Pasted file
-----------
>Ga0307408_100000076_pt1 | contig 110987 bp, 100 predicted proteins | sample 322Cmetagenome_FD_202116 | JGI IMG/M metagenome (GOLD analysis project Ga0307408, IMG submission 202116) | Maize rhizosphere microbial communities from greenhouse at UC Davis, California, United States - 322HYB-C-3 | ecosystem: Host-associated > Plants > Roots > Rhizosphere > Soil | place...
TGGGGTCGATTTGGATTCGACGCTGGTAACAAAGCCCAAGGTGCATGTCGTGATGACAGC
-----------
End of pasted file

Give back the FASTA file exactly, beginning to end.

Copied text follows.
>Ga0307408_100000076_pt1 | contig 110987 bp, 100 predicted proteins | sample 322Cmetagenome_FD_202116 | JGI IMG/M metagenome (GOLD analysis project Ga0307408, IMG submission 202116) | Maize rhizosphere microbial communities from greenhouse at UC Davis, California, United States - 322HYB-C-3 | ecosystem: Host-associated > Plants > Roots > Rhizosphere > Soil | place...
TGGGGTCGATTTGGATTCGACGCTGGTAACAAAGCCCAAGGTGCATGTCGTGATGACAGC